TechCrunch’s Startup Battlefield is the world’s preeminent startup competition. Startup Battlefield features 15-30 top early stage startups pitching top judges in front of a vast live audience, present in person and online. Teams go through an intensive mini-accelerator for 8 weeks before each event, honing their business models and pitches. Startups pitch on stage for six minutes, followed by an intense question and answer session with top investors, entrepreneurs, and technologists, including prominent Silicon Valley figures like Marissa Mayer, Ron Conway, Fred Wilson and Roelof Botha, among many others – just like an investment pitch meeting.
Companies that launched on our stage include Vurb, Trello, Mint, Dropbox, Yammer, Tripit, Redbeacon, Qwiki, Getaround, and Soluto. The statistics on the 763 startups that have participated since the first competition, TC40 in 2007, tell a strong story: in aggregate, as of March 2020, they have raised $9 billion, while 115 have been acquired or have gone public. TechCrunch makes the complete details of past Battlefields and participants available on the Battlefield leaderboard.
It’s important to note that TechCrunch takes no fees or equity from the startups. Applying and participating in the Battlefield is 100% free.
The TechCrunch Startup Battlefield is about the great startups of tomorrow. You get a glimpse of what the future will look like. David Lee, SV Angel
Startup Battlefields take place both regionally and at TechCrunch Disrupt. Startup Battlefield at at TechCrunch Disrupt is industry and regionally agnostic. The winner takes away the Disrupt Cup, an equity-free check for $100,000 (at SF), and all the contestants enjoy immense press, investor and partner attention, along with membership in the elite ranks of Battlefield alums and to Extra Crunch.
In 2016, TechCrunch took the renowned competition on the road with our new Battlefield X events. Working with partners like the NFL, Facebook and others, TechCrunch Startup Battlefield X highlights startups in specific industries or regions with an exceptional emerging ecosystem. The Startup Battlefield X winners also win prize money, worldwide press recognition, the eyes of the global investment community, and an opportunity to appear on stage at TechCrunch Disrupt San Francisco.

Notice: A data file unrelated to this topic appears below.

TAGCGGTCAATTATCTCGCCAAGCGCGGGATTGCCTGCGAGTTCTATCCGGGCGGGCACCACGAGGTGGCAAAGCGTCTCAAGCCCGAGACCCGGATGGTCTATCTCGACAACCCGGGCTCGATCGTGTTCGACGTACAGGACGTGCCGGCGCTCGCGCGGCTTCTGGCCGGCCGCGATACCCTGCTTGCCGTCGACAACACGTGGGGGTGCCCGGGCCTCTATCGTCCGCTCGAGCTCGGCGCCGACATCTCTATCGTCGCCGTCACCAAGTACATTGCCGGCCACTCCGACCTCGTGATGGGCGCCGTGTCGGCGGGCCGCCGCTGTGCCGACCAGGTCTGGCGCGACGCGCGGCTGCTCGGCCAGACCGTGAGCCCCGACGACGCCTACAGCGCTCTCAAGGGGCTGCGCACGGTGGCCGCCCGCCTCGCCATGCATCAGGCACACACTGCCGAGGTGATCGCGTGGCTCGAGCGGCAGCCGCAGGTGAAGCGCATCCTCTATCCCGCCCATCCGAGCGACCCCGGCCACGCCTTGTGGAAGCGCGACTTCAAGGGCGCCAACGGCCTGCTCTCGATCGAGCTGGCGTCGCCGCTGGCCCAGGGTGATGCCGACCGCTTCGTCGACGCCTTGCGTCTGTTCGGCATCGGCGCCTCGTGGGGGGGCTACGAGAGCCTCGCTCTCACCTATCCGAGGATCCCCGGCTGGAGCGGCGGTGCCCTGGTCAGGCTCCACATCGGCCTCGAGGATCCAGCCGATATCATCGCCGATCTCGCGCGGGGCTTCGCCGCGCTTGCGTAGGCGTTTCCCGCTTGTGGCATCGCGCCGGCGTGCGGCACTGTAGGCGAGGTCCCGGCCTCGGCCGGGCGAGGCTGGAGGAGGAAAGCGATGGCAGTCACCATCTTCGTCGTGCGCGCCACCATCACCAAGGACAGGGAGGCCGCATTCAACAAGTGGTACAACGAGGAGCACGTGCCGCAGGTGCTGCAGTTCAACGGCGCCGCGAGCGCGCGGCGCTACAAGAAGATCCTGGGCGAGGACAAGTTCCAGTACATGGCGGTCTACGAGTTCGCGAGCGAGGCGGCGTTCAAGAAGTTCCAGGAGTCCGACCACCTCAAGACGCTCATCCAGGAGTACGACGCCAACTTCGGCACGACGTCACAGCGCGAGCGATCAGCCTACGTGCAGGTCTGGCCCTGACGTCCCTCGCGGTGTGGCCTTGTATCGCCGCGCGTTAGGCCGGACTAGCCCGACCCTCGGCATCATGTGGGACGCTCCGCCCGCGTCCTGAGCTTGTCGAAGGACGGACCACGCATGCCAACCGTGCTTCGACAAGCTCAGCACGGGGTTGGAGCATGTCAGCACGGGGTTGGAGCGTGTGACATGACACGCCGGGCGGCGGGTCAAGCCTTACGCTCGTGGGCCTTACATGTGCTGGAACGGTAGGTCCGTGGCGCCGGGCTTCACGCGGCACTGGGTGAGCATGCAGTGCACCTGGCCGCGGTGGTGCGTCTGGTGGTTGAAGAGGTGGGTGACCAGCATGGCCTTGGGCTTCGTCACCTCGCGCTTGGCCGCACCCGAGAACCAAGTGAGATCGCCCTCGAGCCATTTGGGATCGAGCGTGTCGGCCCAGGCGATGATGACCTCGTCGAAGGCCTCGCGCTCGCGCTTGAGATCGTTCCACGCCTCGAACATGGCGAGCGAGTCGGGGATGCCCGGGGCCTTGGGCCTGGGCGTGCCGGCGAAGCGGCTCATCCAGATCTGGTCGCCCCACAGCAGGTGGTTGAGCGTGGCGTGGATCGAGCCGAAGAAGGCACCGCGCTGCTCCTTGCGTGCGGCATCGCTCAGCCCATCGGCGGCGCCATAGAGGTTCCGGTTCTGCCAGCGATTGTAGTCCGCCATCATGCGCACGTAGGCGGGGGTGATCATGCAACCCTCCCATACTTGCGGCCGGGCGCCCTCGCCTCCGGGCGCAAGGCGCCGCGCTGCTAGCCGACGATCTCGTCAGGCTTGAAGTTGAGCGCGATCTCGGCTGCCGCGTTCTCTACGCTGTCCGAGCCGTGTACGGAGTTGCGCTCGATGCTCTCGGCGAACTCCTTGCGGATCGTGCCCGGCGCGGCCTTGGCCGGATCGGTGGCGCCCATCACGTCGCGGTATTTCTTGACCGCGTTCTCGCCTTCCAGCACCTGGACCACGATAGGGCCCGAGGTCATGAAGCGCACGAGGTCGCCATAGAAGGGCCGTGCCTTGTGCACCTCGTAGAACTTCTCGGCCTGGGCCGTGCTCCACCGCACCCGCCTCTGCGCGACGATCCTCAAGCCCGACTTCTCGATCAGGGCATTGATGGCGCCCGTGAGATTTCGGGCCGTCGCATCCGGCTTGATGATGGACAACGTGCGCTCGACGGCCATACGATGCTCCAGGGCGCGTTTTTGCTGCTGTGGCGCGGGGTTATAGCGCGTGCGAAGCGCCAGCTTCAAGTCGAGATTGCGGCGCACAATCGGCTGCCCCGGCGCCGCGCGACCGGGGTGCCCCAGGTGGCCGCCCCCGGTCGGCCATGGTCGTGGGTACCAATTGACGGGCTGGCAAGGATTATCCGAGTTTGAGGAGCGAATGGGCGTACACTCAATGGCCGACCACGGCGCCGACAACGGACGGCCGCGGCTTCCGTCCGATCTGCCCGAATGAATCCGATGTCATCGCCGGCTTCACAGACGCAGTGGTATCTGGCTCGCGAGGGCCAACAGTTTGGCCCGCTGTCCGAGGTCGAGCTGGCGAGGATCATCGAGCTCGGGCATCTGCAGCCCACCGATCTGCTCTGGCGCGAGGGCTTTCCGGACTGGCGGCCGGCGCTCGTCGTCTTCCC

Companies that launched on our stage include Vurb, Trello, Mint, Dropbox, Yammer, Tripit, Redbeacon, Qwiki, Getaround, and Soluto. The statistics on the 857 startups that have participated since the first competition, TC40 in 2007, tell a strong story: in aggregate, as of January 2019, they have raised $8.8 billion, while 109 have been acquired or have gone public. TechCrunch makes the complete details of past Battlefields and participants available on the Battlefield leaderboard.
It’s important to note that TechCrunch takes no fees or equity from the startups who participate. Applying and participating in Startup Battlefield is 100% free.
When does it happen?
TechCrunch stages the Battlefield a couple times a year, once at each of our Disrupt conferences in San Francisco and in Startup Battlefield X events in emerging markets. Applications to each Battlefield open three months before the actual event. To be eligible, startups must be launching a product to the public for the first time and have little to no prior press exposure. Selection is highly competitive; the acceptance rate ranges from 3 to 6% per event. Applications are now open for the global Startup Battlefield San Francisco.
What’s the process?
TechCrunch reviews the applicants and selects the Battlefield contestants based their team, product and market potential. Successful applicants are notified six weeks before the event and TechCrunch schedules practice sessions with each company to help them develop and rehearse their pitches for the judges. Those sessions engage TechCrunch editors as well as guest VCs and entrepreneurs.
How does it work?
A batch of companies are selected to compete at the live event – TechCrunch Disrupt or TechCrunch Startup Battlefield X. After weeks of extensive preparation and coaching, companies pitch on stage for a set time followed by a question and answer session with the judges during the semi final round.
At the end of the semifinals, TechCrunch announces the 4 to 6 finalist companies. They pitch a fresh group of finalists judges on the final day of the show. Startup Battlefield is the highlight of Disrupt and the audience is always packed. Following the last pitch, the judges go off stage to decide the winner. At the event end of the show, TechCrunch’s editors come on stage to announce the runner-up and present the winner with the prizes for that event. It’s a wildly exciting conclusion to the hugely rewarding Startup Battlefield process.
The Battlefield highlights the best of the entrepreneurial experience; big ideas, hard work, tough conversations and lots of hustle. TechCrunch followed five Battlefield startups participants Disrupt SF 2013 to document all the highs and lows in our film series “The Road to Disrupt,” which is great viewing for anyone interested in Battlefield or the startups in general. We love startups and we hope you will consider applying to Battlefield. For more information, email firstname.lastname@example.org.